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Bichette garners MiLBY for mastery at plate

Blue Jays No. 2 prospect paced Minors with .362 batting average
Bo Bichette batted .384 in 70 games with Class A Lansing and was named Midwest League MVP. (Mark LoMoglio/Tampa Yankees)
October 25, 2017

Already 55 games and 225 at-bats into his first full professional season with Class A Lansing, Bo Bichette went 0-for-2 in a June 18 game against West Michigan at Cooley Law School Stadium to enter the All-Star break with a league-leading .396 batting average. Despite the immense of talent it

Already 55 games and 225 at-bats into his first full professional season with Class A Lansing, Bo Bichette went 0-for-2 in a June 18 game against West Michigan at Cooley Law School Stadium to enter the All-Star break with a league-leading .396 batting average. Despite the immense of talent it takes to hit at that pace, that number did not sit well with the second-ranked Toronto prospect.
"I think that's just kind of the person I am," Bichette said. "I was kind of like, 'All right, you can't let yourself get it to .390.'"

When the year concluded -- 54 games, 221 at-bats and one promotion later -- the 19-year-old led all full-season levels with a .362 average to claim the 2017 MiLBY award as Top Offensive Player. He also earned Midwest League MVP honors after just 70 games with the Lugnuts. Bichette batted .384/.448/.623 in Class A with 10 homers, three triples, 32 doubles, 60 runs scored, 51 RBIs and walked 28 times.

"I think it was just never letting myself get comfortable with how I was play and where my stats were and stuff like that," Bichette said. "A big thing for me this year was to focus on my routines every single day and trying to become more professional at bat, and I think that's what kind of kept me pretty consistent this year."
The Florida State League did not come as easy for the Orlando, Florida native, but he still exceeded any realistic expectations, especially as a teenager at the Class A Advanced Level. Bichette produced a .323/.379/.463 slash line over 40 games, adding four homers, a triple, nine doubles, 28 runs, 23 RBIs and 14 walks.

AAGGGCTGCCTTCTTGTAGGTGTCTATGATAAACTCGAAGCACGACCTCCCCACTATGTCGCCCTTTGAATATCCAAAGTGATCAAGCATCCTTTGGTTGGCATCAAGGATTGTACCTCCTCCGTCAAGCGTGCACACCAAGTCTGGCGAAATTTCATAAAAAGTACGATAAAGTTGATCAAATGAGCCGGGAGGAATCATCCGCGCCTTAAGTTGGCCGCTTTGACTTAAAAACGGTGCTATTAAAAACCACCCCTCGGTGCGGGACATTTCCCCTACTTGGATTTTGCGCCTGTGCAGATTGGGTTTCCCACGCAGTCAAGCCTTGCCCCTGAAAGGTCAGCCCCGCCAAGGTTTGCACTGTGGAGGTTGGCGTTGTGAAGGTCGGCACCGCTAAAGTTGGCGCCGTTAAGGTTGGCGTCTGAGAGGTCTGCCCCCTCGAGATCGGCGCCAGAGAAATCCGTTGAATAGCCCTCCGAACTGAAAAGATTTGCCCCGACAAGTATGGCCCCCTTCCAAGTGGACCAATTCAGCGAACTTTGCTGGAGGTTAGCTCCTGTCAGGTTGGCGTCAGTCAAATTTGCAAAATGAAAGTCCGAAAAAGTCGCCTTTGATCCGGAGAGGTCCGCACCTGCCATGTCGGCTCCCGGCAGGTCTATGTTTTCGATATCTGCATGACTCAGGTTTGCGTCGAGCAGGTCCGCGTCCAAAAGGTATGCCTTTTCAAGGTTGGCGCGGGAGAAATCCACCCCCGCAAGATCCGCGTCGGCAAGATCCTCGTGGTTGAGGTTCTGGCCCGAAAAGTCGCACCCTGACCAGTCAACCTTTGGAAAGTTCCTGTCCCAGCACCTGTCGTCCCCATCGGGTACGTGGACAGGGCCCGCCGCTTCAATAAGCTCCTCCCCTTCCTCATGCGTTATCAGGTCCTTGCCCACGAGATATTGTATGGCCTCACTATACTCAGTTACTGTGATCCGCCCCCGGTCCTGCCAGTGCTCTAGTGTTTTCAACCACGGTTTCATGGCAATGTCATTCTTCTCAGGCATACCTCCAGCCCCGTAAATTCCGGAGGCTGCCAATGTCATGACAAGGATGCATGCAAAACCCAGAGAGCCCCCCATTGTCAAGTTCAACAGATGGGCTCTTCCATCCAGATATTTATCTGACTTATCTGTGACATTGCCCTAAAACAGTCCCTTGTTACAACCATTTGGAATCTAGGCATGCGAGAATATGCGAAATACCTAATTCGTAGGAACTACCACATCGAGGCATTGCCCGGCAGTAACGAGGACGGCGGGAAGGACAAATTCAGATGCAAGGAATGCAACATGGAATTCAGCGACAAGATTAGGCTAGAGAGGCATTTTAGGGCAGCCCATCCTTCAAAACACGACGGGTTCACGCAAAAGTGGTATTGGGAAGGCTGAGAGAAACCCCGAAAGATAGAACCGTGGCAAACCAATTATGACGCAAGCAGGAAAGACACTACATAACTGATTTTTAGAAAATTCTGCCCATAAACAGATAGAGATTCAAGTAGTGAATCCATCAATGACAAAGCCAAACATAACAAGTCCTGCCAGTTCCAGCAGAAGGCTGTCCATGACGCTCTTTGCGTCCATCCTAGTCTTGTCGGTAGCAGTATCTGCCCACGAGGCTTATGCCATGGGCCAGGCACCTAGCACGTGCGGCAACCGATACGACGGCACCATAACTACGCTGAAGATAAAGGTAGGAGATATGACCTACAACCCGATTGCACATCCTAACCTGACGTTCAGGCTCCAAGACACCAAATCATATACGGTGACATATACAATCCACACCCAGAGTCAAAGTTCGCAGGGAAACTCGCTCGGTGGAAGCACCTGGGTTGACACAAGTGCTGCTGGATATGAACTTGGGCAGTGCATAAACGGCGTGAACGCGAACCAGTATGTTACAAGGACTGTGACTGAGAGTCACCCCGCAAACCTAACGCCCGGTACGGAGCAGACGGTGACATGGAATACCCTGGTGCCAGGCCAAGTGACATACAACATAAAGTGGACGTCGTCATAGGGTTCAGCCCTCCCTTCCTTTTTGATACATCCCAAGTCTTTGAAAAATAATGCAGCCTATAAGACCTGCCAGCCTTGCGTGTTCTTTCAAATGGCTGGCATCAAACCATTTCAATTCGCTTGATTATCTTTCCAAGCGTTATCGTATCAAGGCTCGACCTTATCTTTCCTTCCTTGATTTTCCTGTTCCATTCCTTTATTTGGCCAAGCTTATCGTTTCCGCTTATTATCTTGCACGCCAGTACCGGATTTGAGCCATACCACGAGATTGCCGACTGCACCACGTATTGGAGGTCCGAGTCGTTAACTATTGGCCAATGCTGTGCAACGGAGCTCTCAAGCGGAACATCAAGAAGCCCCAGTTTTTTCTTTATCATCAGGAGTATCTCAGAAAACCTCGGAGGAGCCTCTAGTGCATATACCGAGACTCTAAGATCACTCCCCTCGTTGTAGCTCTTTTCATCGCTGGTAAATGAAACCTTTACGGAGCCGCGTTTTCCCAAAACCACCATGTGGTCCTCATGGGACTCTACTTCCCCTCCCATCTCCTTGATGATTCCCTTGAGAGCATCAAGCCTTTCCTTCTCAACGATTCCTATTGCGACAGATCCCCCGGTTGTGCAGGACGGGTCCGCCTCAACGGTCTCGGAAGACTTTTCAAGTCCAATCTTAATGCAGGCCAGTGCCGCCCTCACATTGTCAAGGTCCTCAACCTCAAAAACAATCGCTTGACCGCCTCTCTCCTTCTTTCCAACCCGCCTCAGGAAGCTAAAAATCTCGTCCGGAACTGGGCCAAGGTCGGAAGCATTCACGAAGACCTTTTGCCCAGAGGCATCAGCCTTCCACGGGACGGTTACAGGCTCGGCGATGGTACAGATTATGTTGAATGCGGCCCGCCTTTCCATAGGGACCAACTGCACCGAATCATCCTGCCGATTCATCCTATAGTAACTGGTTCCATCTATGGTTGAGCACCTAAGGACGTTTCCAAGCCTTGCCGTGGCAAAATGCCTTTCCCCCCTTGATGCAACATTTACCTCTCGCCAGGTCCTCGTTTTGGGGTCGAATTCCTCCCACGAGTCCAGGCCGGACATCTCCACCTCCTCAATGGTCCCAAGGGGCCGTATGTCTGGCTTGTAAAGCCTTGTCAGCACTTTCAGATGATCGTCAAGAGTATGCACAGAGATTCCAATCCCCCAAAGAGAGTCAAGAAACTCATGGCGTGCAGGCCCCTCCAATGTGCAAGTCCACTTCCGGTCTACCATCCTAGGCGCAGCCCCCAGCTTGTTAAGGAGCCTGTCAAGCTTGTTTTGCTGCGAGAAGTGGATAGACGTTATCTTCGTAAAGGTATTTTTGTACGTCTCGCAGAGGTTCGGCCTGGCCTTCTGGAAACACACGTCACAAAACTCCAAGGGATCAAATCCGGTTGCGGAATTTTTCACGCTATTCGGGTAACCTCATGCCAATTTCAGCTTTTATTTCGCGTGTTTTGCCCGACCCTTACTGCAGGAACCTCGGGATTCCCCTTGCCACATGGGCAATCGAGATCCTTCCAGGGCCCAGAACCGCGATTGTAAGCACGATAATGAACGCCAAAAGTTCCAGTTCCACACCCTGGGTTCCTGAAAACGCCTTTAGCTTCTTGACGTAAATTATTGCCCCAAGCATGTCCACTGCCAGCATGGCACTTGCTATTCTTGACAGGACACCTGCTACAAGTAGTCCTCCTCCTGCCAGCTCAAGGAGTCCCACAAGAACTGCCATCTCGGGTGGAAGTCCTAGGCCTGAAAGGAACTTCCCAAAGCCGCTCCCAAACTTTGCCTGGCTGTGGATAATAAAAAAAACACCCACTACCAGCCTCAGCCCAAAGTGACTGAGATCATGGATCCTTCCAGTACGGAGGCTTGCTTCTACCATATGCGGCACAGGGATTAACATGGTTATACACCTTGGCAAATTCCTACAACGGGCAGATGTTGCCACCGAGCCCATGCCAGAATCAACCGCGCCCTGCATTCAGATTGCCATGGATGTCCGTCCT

"I think that I was ready for the challenge and so it was good to kind of see something else," MLB.com's No. 25 overall prospect said.
Even as a local, Bichette said the climate presented one of his biggest challenges after the promotion.
"It would be pretty hot every single day and it kind of drains the energy out of you," Bichette explained. "But it was good for me personally, just to get to a new level and be able to work on new things to be a better player."
Eventually the climate affected the league so much that the Championship Series wound up postponed by Hurricane Irma. After defeating the Tampa Yankees in the semifinals, Bichette and the Blue Jays were crowned co-champions of the circuit, sharing the honor with the Palm Beach Cardinals.
Across both levels, Bichette displayed a consistency at the plate evident of an advanced approach paired with an above-average ability to put the bat on the ball -- the end result being a .393 average on balls in play. He amassed 51 multi-hit games and never went more than two consecutive games without producing a hit, a phenomenon that only occurred twice all season.